For many families, the thought of paying for a college education is stressful. If you are a high school junior/senior who feels stressed about college tuitions than this post is for you.
There is a plethora of ways to subsidize the price tag on a college education. I will start by talking about some that you already may have heard of.
As you may or may not know, state schools offer “in-state tuitions” for residents of the state that the college is located in. In-state tuitions are cheaper because it is supposed to be a service to residents of the state that work and pay taxes in that given state.
Now here is something that you may not have known about in-state tuitions! If want to go to a state school just not the one in your current state, many states have fairly simple guidelines for becoming a resident. Here is an example.
Say you live in California but your dream is to attend the University of Missouri’s renowned journalism program. You look at the out of state tuition and your mouth gapes open. It feels like your dream is unattainable. Than you research what it takes to become a resident of the State of Missouri and a weight gets lifted. You will just need to find a way to bear the brunt of out of state tuition for a year but after that you will become a resident and be eligible for in-state tuition.
In Missouri, you would need to live there for 12 months (dorms count!), get a Missouri driver’s license, register to vote, and make $2000 of taxable earned income. This sounds like a lot at first but if you have a dream, this is definitely worth it. Something that seemed impossible becomes possible just by changing your residency!
The FAFSA is the “Free Application for Federal Student Aid.” This is a federal government program that evaluates things like your family’s tax forms to determine how much they should be expected to contribute to your tuition bill. FAFSA can provide aid in the form of grants, loans, and work-study programs. Here is the link: https://fafsa.ed.gov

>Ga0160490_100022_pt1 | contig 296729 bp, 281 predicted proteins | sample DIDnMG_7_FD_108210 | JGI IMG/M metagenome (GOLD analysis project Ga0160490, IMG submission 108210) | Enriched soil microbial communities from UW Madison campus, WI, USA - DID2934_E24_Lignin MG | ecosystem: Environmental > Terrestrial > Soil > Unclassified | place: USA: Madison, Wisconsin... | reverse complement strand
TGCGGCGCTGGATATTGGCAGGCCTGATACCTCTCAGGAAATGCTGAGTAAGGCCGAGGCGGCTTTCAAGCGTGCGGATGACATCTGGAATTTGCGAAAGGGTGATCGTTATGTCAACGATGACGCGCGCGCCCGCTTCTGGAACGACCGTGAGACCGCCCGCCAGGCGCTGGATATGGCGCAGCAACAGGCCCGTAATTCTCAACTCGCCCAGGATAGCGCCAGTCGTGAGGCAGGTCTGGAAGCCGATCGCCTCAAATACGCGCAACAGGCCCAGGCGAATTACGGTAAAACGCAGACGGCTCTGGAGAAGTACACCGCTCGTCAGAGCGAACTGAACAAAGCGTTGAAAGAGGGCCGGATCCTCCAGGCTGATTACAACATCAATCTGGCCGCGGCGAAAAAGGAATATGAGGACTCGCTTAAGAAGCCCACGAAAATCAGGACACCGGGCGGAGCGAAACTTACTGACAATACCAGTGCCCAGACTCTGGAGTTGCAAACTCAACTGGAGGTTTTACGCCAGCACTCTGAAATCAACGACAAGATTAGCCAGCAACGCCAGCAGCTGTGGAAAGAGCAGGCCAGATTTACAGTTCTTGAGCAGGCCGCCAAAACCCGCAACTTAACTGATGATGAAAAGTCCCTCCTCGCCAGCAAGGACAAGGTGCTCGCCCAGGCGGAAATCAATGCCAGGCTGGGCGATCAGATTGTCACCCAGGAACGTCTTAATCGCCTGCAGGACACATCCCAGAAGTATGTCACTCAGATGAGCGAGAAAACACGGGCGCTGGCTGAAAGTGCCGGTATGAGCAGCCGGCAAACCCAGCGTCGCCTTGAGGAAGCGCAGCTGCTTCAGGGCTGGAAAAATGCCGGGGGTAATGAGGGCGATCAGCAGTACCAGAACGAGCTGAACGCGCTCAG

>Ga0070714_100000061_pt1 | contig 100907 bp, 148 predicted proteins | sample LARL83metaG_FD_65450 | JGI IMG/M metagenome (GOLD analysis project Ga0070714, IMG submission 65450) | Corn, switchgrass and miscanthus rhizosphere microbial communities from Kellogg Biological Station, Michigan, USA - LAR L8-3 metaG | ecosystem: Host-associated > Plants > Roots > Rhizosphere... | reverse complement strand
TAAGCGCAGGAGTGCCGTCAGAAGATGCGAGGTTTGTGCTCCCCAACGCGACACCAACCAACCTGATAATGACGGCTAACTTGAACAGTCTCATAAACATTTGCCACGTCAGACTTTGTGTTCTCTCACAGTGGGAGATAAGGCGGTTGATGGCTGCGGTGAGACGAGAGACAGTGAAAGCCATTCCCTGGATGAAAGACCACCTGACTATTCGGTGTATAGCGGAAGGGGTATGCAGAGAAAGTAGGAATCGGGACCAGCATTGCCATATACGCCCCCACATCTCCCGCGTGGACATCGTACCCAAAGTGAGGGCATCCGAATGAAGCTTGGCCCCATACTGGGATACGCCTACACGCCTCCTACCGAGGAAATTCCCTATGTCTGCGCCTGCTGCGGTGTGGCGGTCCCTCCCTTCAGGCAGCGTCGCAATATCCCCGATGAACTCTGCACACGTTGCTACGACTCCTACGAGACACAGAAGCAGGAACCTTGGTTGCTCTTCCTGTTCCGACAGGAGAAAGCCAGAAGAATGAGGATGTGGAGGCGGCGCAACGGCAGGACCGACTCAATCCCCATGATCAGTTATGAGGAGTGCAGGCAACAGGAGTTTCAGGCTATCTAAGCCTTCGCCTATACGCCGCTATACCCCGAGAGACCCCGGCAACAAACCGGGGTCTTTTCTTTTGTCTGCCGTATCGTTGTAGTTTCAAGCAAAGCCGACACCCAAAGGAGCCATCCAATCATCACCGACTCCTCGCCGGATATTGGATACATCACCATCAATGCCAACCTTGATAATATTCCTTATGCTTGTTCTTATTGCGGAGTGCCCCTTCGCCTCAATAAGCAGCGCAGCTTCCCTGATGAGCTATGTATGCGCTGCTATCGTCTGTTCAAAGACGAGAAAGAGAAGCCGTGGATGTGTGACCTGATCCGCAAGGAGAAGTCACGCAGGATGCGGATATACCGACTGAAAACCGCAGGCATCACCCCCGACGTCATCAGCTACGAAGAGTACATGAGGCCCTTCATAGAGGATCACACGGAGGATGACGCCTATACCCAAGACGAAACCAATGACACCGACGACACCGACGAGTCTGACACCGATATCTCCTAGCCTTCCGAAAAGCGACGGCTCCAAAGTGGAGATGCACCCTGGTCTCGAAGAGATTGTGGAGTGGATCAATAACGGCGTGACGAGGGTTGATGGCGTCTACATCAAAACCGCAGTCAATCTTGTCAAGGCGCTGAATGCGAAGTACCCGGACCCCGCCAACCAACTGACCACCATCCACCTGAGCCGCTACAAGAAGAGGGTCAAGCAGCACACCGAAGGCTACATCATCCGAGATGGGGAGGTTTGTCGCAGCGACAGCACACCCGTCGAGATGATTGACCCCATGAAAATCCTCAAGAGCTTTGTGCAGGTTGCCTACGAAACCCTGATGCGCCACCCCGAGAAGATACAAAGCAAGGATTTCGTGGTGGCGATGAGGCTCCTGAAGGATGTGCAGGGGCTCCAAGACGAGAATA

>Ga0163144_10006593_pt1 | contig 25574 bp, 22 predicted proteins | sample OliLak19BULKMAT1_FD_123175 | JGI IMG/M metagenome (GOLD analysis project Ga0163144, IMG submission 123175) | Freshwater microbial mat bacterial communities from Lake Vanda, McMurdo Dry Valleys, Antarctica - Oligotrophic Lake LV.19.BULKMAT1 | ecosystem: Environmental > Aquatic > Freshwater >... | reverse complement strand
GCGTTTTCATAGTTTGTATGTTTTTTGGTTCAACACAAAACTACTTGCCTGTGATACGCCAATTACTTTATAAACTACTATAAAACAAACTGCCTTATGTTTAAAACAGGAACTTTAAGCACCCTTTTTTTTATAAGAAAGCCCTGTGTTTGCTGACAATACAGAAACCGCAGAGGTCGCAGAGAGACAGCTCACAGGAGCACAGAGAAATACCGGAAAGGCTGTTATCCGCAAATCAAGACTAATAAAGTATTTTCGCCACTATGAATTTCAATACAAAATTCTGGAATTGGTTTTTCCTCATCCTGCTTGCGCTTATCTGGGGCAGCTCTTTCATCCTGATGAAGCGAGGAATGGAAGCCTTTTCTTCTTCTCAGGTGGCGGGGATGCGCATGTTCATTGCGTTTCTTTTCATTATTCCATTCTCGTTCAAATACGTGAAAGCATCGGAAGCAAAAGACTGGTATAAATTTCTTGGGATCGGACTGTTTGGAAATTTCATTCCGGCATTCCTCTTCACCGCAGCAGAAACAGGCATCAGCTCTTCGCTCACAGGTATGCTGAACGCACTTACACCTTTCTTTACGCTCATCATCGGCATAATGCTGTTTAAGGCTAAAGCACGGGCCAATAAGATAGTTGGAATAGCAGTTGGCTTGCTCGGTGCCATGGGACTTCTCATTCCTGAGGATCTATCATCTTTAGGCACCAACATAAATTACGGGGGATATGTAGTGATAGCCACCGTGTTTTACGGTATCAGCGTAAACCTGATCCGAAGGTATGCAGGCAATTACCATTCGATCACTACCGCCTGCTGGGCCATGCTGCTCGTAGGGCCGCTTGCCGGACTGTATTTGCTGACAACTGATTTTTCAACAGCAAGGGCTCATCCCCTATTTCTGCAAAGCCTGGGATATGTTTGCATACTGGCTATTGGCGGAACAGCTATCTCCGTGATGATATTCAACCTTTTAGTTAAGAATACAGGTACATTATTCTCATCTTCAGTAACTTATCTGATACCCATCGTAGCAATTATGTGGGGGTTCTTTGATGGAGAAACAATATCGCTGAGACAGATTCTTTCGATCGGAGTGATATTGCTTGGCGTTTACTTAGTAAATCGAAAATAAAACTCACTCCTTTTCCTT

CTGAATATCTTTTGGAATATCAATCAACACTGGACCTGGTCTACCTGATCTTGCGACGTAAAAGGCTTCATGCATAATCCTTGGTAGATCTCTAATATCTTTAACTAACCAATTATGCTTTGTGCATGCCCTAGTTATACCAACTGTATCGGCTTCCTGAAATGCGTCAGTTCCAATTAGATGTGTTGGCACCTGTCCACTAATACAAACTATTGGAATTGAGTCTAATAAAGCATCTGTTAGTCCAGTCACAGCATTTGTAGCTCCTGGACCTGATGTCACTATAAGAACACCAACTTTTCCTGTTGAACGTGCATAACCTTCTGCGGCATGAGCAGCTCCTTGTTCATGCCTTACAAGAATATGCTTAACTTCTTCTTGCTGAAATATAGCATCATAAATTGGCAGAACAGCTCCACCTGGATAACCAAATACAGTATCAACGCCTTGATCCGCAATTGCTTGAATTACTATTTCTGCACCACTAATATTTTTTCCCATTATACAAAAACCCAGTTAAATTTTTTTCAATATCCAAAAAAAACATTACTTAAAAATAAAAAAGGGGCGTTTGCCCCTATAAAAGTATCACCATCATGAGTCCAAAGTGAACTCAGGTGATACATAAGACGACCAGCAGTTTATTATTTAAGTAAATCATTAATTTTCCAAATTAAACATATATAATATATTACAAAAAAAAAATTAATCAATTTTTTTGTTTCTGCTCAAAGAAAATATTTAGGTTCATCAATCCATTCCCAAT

However, even though the FAFSA thinks they have provided sufficient aid in the context of your family’s earnings, your family still may not feel as though your FAFSA money is sufficient. This is especially true if a lot of it comes in the form of loans or if you have family circumstances that the FAFSA simply cannot take into account. This is when other forms of aid come in.
Each state has its own form of the FAFSA. It’s just a state government aid program instead of federal. You can easily apply for both the FAFSA and the state programs. Here is a link where you can figure out what your state financial aid programs are.
CSS Profile is a form that you fill out to try and qualify for aid offered by the college itself. Most colleges have their own reserved funds for financial aid to supplement programs like the FAFSA or state aid. Most schools take the CSS Profile unless they have their own specific form. This makes it easy to just fill out one form and send it to any school you are applying to. Here is the link.
The last way you can try reducing the cost of college is through scholarship opportunities. There are thousands of scholarships offered by big companies, non-profit organizations, schools, and individuals. Usually qualifying for scholarships entails writing essays, showcasing your talents/interests, or meeting certain other requirements (being a specific ethnicity, being a foster child, plans to study a STEM major, etc). Keep in mind, there are also many opportunities that are simple to apply for and don’t require you to be ‘exceptionally talented.’
The variety of scholarship opportunities are truly vast and can offer you from a couple hundred dollars to covering most of your educational expenses. So start researching online to see what scholarship opportunities you can apply for! Here are just a few examples:
I hope this post has helped relieve some college tuition anxieties and I wish you good luck!
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About Myka Yamasaki
Myka will be attending Occidental College (located in Los Angeles) in the fall and is very excited! She is looking forward to reflecting on her high school experience to help others do their best on the SAT/ACT and in college admissions. She loves cats, food, and friends.
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